Tunisia-Curfew: The blow that will knock out the national economy

The Presidency of the Government asserted today, Wednesday, January 12, 2022, the establishment of a two weeks curfew as of tomorrow Thursday, January 13 at the ending of the meeting held with the Scientific Committee for the fight against the coronavirus, on January 11 at the Government Palace in the Kasbah, in order to deal with new evolutions in the pandemic.

The Government revealed that the strengthening of health measures was furthermore decided following the proposals of the Scientific Committee for the fight against the coronavirus published on January 9 and 11, in particular, the respect for social distancing and the wearing of masks. It was also noted that any event open to the general public in open or closed spaces without exception needs to be annulled or postponed.

This is not the first time that this kind of restrictive measure has been decreed, under the pretext of curbing the spread of the Covid-19 pandemic. Moreover, and on numerous occasions in 2020 and 2021, the government took measures linking, among other things, to the establishment of a curfew throughout the national territory, the ban of movement between the governorates, the closure of cafes and restaurants from 4 p.m., hiatus of classes in educational establishments for several days for disinfection, etc.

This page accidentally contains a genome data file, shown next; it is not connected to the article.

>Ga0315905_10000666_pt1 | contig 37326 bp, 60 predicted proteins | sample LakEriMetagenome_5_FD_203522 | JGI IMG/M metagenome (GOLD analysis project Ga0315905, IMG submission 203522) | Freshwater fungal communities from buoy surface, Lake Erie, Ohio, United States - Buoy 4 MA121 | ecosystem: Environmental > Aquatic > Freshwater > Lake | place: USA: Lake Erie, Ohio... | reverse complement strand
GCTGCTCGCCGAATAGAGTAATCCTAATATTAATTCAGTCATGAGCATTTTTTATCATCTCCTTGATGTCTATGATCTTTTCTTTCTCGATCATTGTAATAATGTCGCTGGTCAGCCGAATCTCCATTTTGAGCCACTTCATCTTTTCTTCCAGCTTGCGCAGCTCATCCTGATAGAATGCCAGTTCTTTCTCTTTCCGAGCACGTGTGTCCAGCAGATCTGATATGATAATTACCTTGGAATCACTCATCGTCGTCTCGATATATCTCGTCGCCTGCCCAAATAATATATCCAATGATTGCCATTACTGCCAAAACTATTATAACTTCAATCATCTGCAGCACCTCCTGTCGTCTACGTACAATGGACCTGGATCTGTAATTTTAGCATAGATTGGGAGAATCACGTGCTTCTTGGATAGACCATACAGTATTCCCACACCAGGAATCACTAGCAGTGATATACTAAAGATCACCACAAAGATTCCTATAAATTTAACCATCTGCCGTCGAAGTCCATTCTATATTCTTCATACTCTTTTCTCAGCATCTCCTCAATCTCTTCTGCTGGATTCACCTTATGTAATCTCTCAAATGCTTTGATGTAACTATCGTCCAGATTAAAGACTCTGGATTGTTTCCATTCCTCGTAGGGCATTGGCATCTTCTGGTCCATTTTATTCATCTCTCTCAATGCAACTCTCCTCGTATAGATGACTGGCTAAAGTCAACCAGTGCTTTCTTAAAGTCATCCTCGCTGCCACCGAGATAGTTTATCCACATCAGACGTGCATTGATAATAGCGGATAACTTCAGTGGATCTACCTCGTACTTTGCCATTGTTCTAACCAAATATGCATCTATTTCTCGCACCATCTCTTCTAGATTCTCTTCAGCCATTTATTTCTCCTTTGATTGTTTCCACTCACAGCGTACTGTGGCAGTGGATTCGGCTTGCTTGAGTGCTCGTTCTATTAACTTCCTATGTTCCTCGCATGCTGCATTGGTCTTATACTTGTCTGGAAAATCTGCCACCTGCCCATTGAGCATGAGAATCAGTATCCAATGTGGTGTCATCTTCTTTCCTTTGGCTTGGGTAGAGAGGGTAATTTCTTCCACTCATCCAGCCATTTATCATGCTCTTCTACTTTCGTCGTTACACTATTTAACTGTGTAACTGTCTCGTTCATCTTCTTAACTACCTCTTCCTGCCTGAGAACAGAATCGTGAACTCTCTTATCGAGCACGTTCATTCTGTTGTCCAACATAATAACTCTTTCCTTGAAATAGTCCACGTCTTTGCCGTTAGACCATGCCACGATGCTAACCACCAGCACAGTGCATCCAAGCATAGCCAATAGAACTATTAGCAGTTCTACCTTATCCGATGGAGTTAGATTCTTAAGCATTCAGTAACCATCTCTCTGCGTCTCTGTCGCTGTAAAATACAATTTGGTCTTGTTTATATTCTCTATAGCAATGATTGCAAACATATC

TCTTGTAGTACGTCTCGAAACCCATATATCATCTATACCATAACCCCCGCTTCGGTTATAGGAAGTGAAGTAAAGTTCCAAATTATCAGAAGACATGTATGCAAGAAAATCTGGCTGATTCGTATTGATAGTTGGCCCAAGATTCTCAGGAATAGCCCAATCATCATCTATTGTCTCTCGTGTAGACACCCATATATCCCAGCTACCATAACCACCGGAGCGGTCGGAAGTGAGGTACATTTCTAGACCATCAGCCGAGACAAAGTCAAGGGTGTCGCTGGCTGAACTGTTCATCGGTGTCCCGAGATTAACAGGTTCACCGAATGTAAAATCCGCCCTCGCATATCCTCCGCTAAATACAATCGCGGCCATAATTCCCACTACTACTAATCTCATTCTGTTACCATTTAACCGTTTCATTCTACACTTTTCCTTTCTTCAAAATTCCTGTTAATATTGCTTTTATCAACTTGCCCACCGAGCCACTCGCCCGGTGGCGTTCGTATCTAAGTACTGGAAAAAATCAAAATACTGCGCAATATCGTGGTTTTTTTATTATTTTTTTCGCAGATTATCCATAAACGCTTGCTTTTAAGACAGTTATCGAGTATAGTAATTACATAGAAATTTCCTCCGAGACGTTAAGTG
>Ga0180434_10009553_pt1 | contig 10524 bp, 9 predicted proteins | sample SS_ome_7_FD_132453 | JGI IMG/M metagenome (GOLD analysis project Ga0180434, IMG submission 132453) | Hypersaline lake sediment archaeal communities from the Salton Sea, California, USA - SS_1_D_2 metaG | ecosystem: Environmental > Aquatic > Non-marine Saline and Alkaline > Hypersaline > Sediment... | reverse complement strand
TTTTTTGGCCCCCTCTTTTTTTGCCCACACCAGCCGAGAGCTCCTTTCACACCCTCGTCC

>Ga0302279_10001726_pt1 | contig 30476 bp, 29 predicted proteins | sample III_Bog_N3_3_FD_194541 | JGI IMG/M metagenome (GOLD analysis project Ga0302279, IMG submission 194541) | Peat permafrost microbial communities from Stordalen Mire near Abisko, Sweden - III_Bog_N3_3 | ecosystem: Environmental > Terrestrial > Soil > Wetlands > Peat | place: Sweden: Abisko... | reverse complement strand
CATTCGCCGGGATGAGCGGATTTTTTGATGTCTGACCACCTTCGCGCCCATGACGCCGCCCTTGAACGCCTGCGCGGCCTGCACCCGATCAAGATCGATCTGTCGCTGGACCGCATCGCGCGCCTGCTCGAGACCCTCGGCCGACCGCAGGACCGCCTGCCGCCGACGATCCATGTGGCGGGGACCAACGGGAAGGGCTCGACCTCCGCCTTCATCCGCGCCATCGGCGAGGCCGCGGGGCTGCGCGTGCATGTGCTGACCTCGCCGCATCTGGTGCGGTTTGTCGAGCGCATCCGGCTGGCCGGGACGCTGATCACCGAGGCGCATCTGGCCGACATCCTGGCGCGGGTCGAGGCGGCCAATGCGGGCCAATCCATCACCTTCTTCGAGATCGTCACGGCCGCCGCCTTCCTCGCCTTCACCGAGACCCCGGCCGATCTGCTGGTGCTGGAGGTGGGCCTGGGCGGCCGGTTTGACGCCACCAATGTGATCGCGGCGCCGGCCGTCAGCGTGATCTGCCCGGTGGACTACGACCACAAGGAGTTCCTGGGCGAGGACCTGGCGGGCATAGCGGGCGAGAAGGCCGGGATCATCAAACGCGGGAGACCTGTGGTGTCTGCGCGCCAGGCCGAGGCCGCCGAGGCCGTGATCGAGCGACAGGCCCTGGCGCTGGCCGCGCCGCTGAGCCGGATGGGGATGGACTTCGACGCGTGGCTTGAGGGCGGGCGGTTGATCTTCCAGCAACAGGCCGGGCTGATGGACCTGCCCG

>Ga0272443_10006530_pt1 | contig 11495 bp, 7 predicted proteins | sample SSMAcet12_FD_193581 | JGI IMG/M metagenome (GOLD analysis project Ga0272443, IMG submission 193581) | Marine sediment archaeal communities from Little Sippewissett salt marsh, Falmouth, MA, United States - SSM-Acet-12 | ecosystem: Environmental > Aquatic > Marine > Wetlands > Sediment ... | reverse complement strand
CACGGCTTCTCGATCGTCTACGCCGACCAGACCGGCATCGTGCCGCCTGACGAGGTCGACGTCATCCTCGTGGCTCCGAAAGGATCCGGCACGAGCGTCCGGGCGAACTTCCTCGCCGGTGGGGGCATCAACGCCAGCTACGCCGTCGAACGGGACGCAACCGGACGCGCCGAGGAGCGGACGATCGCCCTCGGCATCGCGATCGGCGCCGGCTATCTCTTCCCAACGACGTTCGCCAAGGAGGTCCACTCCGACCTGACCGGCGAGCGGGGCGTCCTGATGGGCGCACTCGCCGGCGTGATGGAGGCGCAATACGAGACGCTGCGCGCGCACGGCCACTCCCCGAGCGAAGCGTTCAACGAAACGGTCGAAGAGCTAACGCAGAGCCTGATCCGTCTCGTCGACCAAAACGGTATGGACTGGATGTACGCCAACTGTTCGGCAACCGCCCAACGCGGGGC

It was decided, also under earlier governments, to ban public and private events, in all their forms, to ban gatherings surpassing 4 people in public places and to operate in exceptional administrative hours (shift work). . These measures are often adopted and/or strengthened in the month of January, a month which is witnessed by social demonstrations following the peak in prices after the promulgation of the finance laws. 


In short, all the taken measures that have contributed to the destruction of critical sectors of the economy have been carried without any apparent effect on the spread of the epidemic. The government has, for the moment, put virtually all economic activity at half-mast for 15 days while surely waiting to expand these measures which have only had the effect of thwarting the interests of an impoverished and exhausted population.


Official data indicates that the one-day work stoppage is valued at 270 million dinars. On this basis, and if we acknowledge, according to the most optimistic approaches, that the potential of daily economic activity declines, in times of curfew, by 30% because of the reduction in activity time and other restrictive measures, we can assess the cost of the shortfall for the next two weeks, especially in the sectors of industry, services, leisure, transport and logistics at least 1360 million dinars.

However, it appears that the damage suffered by companies is no longer of interest to anyone.

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